Zechariah 6:9-15 Zechariah was told to accept the gifts of silver and gold that would be brought by three exiles returning from Babylon, Heldai, Tobijah, and Jedaiah. These gifts came from the Jewish community still living in Babylon who had not come with Zerubbabel in 537 b.c. or with Ezra’s in 458 b.c. or Nehemiah’s in 445 b.c.. These three men entered the home of Joseph the son of Zephaniah, the prophet was told to go there to receive gifts they had brought for the construction of the Temple.

Zechariah was to take some of the sliver and and gold, and make crowns, and set them on the head of Joshua, the high priest. The high priest is given a dual role of priest and king! The word “crown” in Hebrew is actually the plural “crowns” and points to the Messiah who was to come as both priest and king. Remember under God’s law a priest could not be a king and a king could not be a priest.

What we are given here in Zechariah 6:12-13 are 5 messianic promises:

1) “The Man whose name is “the Branch” . This is a promise that a Davidic king would rule in the coming new age. This title appears in the Older Covenant about the coming Messiah. In Jeremiah 23:5 we learn about “The Branch” as King. This is the overriding theme of Matthew. In Zechariah 3:8 – The Branch as Servant which is the overriding theme of the Gospel of Mark. Here in Zechariah 6:12 we see him spoken of as “The Man whose name is the Branch” which corresponds to the presentation of the Messiah in Luke. And Isaiah 4:2 He is described as “The Branch of the Lord”. John’s gospel presents Yeshua as the Son of God.

2) The second Messianic promise in this chapter is “He shall branch out” . Messiah, though He came out of dry and parched ground (Isaiah 53:2), would be elevated and prosper in accordance with His very own nature—He would, as the “Branch”, branch out. This has been and continues to be realized through the work of Gospel of Yeshua going through the entire world. .

3)“And He shall build the temple of the Lord” . While Zerubbabel the governor, with the prompting of the prophets Haggai and Zechariah, built the second temple in 515 b.c., Messiah himself would build a new temple (Isaiah 2:2-4;Ezekiel 40-42;Micah 4:1-5;Haggai 2:7-9). Not only would Messiah be in charge of the building of this new temple, but “He shall be clothed with majesty” (Zechariah 6:13b). This speaks of the glory and splendor of God that is full invested in Yeshua (Psalm 2;Psalm 96:6).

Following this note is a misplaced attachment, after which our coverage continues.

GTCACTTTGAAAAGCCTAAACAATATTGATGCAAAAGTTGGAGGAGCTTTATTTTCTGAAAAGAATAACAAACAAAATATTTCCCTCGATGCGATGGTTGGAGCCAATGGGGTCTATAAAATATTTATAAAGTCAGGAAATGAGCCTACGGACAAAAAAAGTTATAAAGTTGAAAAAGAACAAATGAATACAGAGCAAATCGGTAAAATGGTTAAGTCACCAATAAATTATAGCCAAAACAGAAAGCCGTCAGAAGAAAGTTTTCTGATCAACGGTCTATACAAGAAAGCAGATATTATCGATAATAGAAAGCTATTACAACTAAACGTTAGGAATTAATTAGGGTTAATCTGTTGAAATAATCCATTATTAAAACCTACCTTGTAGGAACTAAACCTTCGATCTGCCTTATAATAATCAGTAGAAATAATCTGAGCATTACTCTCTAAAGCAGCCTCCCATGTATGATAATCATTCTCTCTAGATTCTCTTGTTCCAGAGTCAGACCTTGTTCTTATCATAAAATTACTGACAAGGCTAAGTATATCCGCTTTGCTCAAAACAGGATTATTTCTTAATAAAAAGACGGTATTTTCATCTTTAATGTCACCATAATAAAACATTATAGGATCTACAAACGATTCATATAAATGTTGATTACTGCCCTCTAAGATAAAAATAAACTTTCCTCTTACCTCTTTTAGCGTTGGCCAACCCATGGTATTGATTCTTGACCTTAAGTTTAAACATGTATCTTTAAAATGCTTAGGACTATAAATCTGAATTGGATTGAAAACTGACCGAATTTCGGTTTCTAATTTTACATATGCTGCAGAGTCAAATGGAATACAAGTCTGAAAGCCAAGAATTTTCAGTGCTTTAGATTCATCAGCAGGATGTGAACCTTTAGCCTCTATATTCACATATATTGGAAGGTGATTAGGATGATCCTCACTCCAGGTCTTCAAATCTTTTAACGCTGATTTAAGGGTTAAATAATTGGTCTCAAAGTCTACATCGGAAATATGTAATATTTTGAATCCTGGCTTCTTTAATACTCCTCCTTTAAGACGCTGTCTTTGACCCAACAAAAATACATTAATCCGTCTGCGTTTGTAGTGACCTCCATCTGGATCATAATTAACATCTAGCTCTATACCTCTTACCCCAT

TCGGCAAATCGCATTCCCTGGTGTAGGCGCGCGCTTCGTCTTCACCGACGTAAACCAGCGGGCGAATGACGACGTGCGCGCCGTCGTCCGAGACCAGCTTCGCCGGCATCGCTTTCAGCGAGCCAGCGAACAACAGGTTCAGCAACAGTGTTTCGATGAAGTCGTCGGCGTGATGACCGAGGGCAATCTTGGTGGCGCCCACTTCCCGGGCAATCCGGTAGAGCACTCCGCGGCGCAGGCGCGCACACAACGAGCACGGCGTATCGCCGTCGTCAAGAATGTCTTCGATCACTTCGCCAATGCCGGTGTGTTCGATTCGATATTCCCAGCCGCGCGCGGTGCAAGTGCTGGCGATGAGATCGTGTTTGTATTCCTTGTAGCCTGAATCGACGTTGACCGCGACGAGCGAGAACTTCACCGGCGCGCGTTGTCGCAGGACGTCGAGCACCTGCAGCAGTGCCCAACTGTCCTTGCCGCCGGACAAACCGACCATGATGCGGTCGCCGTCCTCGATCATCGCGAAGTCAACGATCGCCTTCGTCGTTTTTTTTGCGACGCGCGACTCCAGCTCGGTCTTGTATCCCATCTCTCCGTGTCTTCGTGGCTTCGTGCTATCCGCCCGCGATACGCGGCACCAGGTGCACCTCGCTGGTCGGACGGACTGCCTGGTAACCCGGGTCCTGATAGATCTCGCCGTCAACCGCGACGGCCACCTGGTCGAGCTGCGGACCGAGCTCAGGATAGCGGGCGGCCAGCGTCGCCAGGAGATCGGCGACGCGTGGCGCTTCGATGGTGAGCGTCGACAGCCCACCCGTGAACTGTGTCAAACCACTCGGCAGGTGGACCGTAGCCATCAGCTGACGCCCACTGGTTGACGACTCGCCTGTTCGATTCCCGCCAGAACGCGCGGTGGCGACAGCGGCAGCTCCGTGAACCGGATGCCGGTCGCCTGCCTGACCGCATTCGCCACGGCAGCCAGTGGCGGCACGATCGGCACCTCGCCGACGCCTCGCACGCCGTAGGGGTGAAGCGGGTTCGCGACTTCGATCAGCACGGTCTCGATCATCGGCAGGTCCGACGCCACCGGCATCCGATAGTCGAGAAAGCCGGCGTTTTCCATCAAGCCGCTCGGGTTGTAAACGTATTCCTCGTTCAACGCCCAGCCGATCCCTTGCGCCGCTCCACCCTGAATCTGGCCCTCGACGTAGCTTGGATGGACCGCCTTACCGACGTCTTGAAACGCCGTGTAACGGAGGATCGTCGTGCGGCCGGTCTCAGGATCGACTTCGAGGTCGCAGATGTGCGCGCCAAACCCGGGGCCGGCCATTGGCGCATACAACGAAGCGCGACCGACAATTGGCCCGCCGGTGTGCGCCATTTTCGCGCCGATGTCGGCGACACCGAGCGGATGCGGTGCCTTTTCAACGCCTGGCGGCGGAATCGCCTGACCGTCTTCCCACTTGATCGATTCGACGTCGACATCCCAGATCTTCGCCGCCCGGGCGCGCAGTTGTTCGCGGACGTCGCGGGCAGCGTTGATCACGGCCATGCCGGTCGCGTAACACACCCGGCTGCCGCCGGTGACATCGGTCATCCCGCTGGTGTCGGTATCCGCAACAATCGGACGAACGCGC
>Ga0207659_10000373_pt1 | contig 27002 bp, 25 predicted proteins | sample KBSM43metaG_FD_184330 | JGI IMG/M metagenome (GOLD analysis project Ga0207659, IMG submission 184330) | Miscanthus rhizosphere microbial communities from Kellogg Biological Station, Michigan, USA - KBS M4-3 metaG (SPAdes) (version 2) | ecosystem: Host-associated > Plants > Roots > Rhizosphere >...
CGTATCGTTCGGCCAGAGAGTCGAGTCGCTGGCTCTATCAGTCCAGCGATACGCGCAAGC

4. “And [He] shall sit and rule on His throne” (Zechariah 6:13). God had long ago promised that the son of David would sit on the throne of his family and that that throne would endure forever, unlike all worldly kingdoms or governments (2 Samuel 7:12-16). In the fullness of time Messiah came (Luke 1:32-33). All power and all authority in heaven and earth belong to the Messiah, who would one day sit on David’s throne.

5. “And he will be a priest on his throne. And there will be harmony between the two.’ (Zechariah 6:13). This is the greatest prophecy that the coming Messiah will be both a Davidic king and a Priest (Hebrews 7; Psalm 110:1-4). Zechariah combines the priestly and kingly offices into one person, “the Branch.” Only the Lord himself could bring “peace” to this earth by dealing with the sin of the world in one day (Zechariah 3:8-9). Jesus, will once again deal with sin and remove the sin of Judah in one day (Zechariah 12:10;13:1).

Furthermore, in this one person of the coming Branch, all tension between the offices of religious and political leadership will be resolved.

The crown described in Zechariah 6:11 would be stored “as a memorial in the temple of the Lord” (Zechariah 6:14), as a reminder of the gift from the Jewish community in Babylon and as a testimony of the coming union of the priest and king in the office of Messiah.

There that crown would stay “Until He comes whose right it is” (Ezekiel 21:27;Genesis 49:10).

In Zechariah 6:15 we have a reference not to Zerubbabel’s temple, but to the millennial temple that Isaiah 2:1-4,Micah 4:1-4, and Ezekiel 40-48 spoke of. Like the Jewish community in Babylon who sent gifts of silver and gold to make the double crown, “those from afar” (Gentiles; Acts 2:39;Ephesians 2:13) would bring their gifts and help build the millennial temple.

To a degree this has begun even today through multitudes of Christians who are building the “living stones” in Israel through their gifts and support to Jewish evangelism in Israel and in the diaspora. The eight visions, and the first main section of the book of Zechariah, concludes with a warning, from Deuteronomy 28:1, that God’s blessings were promised to those who walked in obedience.